State of Cleaner Production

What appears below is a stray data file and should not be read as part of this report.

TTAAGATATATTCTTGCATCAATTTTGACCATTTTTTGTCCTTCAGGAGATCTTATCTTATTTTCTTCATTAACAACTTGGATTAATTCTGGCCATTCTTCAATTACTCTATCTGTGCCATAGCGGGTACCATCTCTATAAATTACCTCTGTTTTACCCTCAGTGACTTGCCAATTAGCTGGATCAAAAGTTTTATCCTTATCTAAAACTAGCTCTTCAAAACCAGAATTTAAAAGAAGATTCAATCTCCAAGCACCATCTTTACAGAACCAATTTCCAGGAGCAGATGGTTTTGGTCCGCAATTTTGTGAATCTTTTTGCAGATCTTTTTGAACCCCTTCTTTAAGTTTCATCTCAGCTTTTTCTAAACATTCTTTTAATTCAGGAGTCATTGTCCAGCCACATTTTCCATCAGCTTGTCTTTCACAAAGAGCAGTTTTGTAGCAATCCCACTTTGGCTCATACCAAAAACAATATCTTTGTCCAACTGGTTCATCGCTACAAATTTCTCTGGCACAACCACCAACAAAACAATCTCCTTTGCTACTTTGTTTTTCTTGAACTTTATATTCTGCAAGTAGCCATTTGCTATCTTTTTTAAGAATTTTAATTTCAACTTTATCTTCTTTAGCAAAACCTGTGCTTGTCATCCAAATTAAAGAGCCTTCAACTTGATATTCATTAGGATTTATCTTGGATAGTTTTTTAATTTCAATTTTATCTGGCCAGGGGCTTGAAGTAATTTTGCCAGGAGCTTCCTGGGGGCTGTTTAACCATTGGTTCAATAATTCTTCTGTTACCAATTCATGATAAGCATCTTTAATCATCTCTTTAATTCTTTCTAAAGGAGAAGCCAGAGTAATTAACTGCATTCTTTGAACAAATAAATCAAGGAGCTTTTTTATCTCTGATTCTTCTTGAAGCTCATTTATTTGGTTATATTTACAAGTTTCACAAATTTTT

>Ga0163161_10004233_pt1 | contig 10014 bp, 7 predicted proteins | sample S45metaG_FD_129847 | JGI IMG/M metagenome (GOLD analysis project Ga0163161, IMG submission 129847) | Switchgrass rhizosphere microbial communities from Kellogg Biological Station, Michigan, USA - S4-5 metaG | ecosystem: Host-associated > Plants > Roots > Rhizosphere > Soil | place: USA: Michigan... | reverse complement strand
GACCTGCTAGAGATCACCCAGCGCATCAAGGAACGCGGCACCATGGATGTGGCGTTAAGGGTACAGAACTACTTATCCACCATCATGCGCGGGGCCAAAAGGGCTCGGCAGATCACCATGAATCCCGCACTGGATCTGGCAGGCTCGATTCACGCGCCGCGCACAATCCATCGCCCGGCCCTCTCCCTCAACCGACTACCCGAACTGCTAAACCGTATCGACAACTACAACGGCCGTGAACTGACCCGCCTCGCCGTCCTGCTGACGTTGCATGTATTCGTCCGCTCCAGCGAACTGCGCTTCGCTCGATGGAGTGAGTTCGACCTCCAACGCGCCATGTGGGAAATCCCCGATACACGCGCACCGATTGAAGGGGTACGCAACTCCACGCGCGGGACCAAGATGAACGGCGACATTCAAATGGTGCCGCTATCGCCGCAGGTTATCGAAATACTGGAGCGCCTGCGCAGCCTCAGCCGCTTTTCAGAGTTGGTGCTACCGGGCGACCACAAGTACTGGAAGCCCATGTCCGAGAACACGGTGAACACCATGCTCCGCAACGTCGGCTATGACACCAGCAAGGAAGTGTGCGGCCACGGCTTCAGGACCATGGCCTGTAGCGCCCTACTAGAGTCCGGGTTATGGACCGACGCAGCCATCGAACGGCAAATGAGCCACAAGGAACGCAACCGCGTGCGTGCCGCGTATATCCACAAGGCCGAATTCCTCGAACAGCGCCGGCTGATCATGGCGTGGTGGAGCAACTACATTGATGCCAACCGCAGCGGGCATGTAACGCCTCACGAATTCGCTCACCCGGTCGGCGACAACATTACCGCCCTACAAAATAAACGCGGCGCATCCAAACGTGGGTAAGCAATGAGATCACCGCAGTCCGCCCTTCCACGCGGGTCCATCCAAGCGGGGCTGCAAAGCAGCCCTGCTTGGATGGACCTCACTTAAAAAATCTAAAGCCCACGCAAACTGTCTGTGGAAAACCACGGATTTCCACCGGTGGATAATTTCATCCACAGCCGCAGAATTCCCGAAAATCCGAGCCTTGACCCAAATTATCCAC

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<p>State of Cleaner Production in Australian Food Industry</p> <p>Profile of Food IndustryCleaner Production was first conceived by the United Nations Environment Program (UNEP) in 1998 to create a link between the economic prosperity with the environmental well-being of a nation maintaining that economic gains can be achieved by improving the environmental impacts of a company (Hilson, 2003). In the past, it was believed that by introducing environmental improvement programs, a company is more likely to incur financial costs and make no economic gains from it. There has been a lot going on in the food industry that has influences the need to adopt cleaner production such as the following An increase in the number of people that do not prepare food at home An increase in the number of restaurants and takeaways Automation in food production An increase in the awareness to protect the environment A focus on ensure quality food to the consumersThese trends have put a pressure on the companies to deliver products through a safe and efficient mechanism. Food borne diseases can be controlled to a larger extent if strict quality control mechanisms are introduced in the industry itself (Newell et al, 2010). One of the key driving force for cleaner production is the fact that companies can save themselves millions by reducing the waste and improving their resource utilization. </p> <p>Environment ChallengesIndustrial food processing plants can be huge resource utilizers and thereby can be responsible for putting in a lot of waste in the environment. In order to increase efficiency we can focus on reducing the waste and using cleaner production as a competitive advantage (Parfitt et al, 2010). A large number of products used on the food industry have a tendency of ending up as waste. Maridkar and Niranjan (1995) concluded that as much as 60-70% of some vegetables have to be disposed of as waste. Similarly, in industries like in seafood processing, there is a significant amount of waste that has to be disposed of properly. Considering the fact that most of the food products are organic, the waste was considered not a big problem in the past as people believed that it will naturally decompose (Refsgaard &amp; Magnussen, 2009). However, as the scale of food manufacturing has increased, there has been an increase in the awareness that proper waste management practices are needed to be put in place. Because if it is not the case, it can result in polluting the rivers, air as well as damaging the natural habitat of other living things. Yet another challenge for the food industry is the packaging. It is one the most used raw material for the industry and ends up as waste once the consumer has the product. There has been a shift in the food industry to use packaging material that is more environmentally friendly (Gustavsson et al, 2011). There are issues related to the sourcing, usage and decomposing of chemical waste used in the production processes in food plants. Food processing plants are less energy intensive when compared to petroleum or mineral processing units. Yet, the costs related to maintenance can be a huge stress on the industry budget. In Australia, the cost of electricity is relatively low but it can still see improvements in utility costs due to cleaner production. Similarly, another key resource for food industry is water that is used for the production and later cleaning of the equipment. It has been realized by the authorities that they need to actively monitor the water supply not only to agricultural users but food industries as well. The water supply costs have been adjusted to reflect the fact that the councils in various parts of Australia are trying to push people to make smarter decisions regarding their water usage (Mead &amp; Aravinthan, 2009). The food processing industry uses a lot of water for production and cleaning purposes. The discharging of waste water is yet another issue in its own light for food processing industries. There are costs related to the amount of waste (usually measured in BOD/COD) that again reflect the need to be smart with the volume of waste.These issues are the key driving features that press the need to increase the efficiency of the waste management. These efficiencies cannot be attained without the collaboration between the various stakeholders in the territory. It is for these reasons that the Queensland Food Eco-efficiency project was started. </p> <p>Steps taken to implement CPThe Eco-efficiency in food processing and foundry industry project (2008-2010) was developed with the aim of best practices that can be used and developed to address the needs of all the players in the industry. There were a number of companies that participated in the project along with the active participation from the Australian Food Fisheries and Agriculture (AFFA), Department of State Development, The Australian Industry Group (AIG) and the University of Queensland. The project served as a great platform for various industry stakeholders to voice their concerns and provide real-word solutions to increase industry efficiency. The project was divided into several of the following stages In order to increase the awareness and bring acceptability to the project, develop a website. www.uq.edu.au/emc/cp/Food_Proect/ Developing and updating a resource manual Developing role model assessments that can be used to get the buy-in from other stakeholders Providing training and resources for people in the industry to learn the skills for effective cleaner productionThe second stage involved engaging with the people who are actually doing the hard work. Since they were closest to the process, they can provide insights that can help control the waste in it. This was complemented with industry visits, workshops and lectures to increase as well as create new knowledge that can later be shared amongst the stakeholders. During that time, the Queensland government had taken up another similar project that was run with the help of Brisbane City Council and Qld DEEDI. It consisted to workshops that focused solely on reducing environment waste to a minimum (Pagan &amp; Prasad, 2007). </p> <p>Challenges and IssuesThe major challenges that faced the project were related to gathering the various stakeholders for an insightful discussion. Most of the food manufacturers had varying needs and they had to be convinced to join the discussions and share their experiences. Fortunately, the benefits of this engagement were recognized by a large majority of the stakeholders in the very early phase of the project as it helps in reducing the costs and increasing the margin for profits. The second challenge related to collecting, storing and using information that can answer the questions related to eco-efficiency. The data collection points are scattered as the manufacturing plants are located in various parts of Queensland. The type of equipment used Is different and so is the case with the quality. So, the data relating to each equipment has to be sourced so the performance and efficiency levels can be calculated accordingly. Some plants use custom built equipment and it becomes increasingly hard to access them and recommend them to others since it was designed according to the companys specific needs. This is where the academics and experts in the field stepped and helped develop manuals and best practices that can be implemented by anyone in the industry. Since company were sharing their data with the project, this was a huge responsibility to ensure the security of it. Once the assessments were developed to test the various eco-friendly measures, the information relating to the company data had to be signed off before releasing it in the case study. Lastly, resistance to change was yet another factor as people had been doing their jobs a particular way and they had to be motivated and educated to adopt to the changes that were intended to be introduced as part of the change. The processes had to be redesigned in order to comply and meet the efficiency standards. Case StudyThe project used eight companies from various manufacturing interests for a detailed assessment to determine the suitability of cleaner production. They consisted of a couple of beverage and fresh salad, bread, honey and ginger manufacturers. In addition to these, various others were part of the study to develop the best practices. One of the participating companies was Harvest Fresh Cuts that produces fresh chilled salads along with meals (Pagan &amp; Prasad, 2007). They are amongst the largest fresh meal producers in the country. It used concepts of cleaner production and the benefits it realized can be summed up in the following sections.Energy Total savings from the cleaner production amounted to $10,000 per annum due to the following Using duct air systems instead of split air conditioners Using heat exchangers in the production lines that utilized waste water to pre-chill water. Using good ventilation practices to reduce the operating temperature in the plant room</p> <p>WaterThe company has been able to reduce its water consumption by as much 15.7% amounting to a net saving of $11,000 per annum. This was achieved through the following capital investments The water used for washing was reduced by 5% by using auto-cut off nozzles. Developing an environment friendly water cleaning processes that reduced the water consumption by 10% and the chemical usage for cleaning by up to 40%.There are significant costs associated with the installation of new equipment that needs to be performed to make use of the strategic benefits from the project. For example the heat exchangers installed by Harvest Fresh Cuts cost was $50,000 but the company will be saving $18,000 per annum. So, in less than three years the company would have recovered its capital cost and will be able to enjoy the benefits for the life of the heat exchangers. So, making a choice to adopt cleaner production is a strategic move and one has to look at the broader picture and into the future to realize its usefulness for the business. </p> <p>ConclusionThe project comprised of a number of food manufacturing firms with variable interests, however almost all of them were able to realize capital gains within the two years of the implementation of the plan. Understandably not all adaptations are likely to allow the company to reap the benefits in a short span of time but strategic cost saving requires having a vision and making an effort to strive for greater efficiency. Yet another point to consider is the fact that the companies that participated in the program were already looking for an opportunity to reduce the waste (Pagan &amp; Prasad, 2007). So, a willingness to innovate and change the way things have been done for increased efficiency is essential for achieving realizable benefits. There are considerable barriers related to data available, process improvement and availability of technical skills but they can be overcome with proper training and setting up bodies like a steering committee to drive the implementation in the right direction. Lastly, the project offers great advice in the form of case studies and manuals for any stakeholder in the industry that aims to achieve eco-efficiency.</p> <p>ReferencesAustralian Bureau of Statistics, (2002), 4603.0 Environment Protection, Mining and Manufacturing Industries, Australia, ABS, CanberraGustavsson, J., Cederberg, C., Sonesson, U., Van Otterdijk, R., &amp; Meybeck, A. (2011). Global food losses and food waste. Food and Agriculture Organization of the United Nations, Rom.Hilson, G. (2003). Defining cleaner production and pollution prevention in the mining context. Minerals Engineering, 16(4), 305-321.Mardikar S H and Niranjan K (1995) Food Processing and the Environment, Environmental Management and Health, Vol 6 #3Mead, N., &amp; Aravinthan, V. (2009). Investigation of household water consumption using smart metering system. Desalination and Water Treatment, 11(1-3), 115-123.Newell, D. G., Koopmans, M., Verhoef, L., Duizer, E., Aidara-Kane, A., Sprong, H., ... &amp; Kruse, H. (2010). Food-borne diseasesthe challenges of 20years ago still persist while new ones continue to emerge. International journal of food microbiology, 139, S3-S15.Pagan, B., &amp; Prasad, P. (2007). The Queensland food eco-efficiency project: reducing risk and improving competitiveness. Journal of Cleaner Production, 15(8), 764-771.Parfitt, J., Barthel, M., &amp; Macnaughton, S. (2010). Food waste within food supply chains: quantification and potential for change to 2050. Philosophical Transactions of the Royal Society B: Biological Sciences, 365(1554), 3065-3081.Refsgaard, K., &amp; Magnussen, K. (2009). Household behaviour and attitudes with respect to recycling food wasteexperiences from focus groups. Journal of Environmental management, 90(2), 760-771.</p>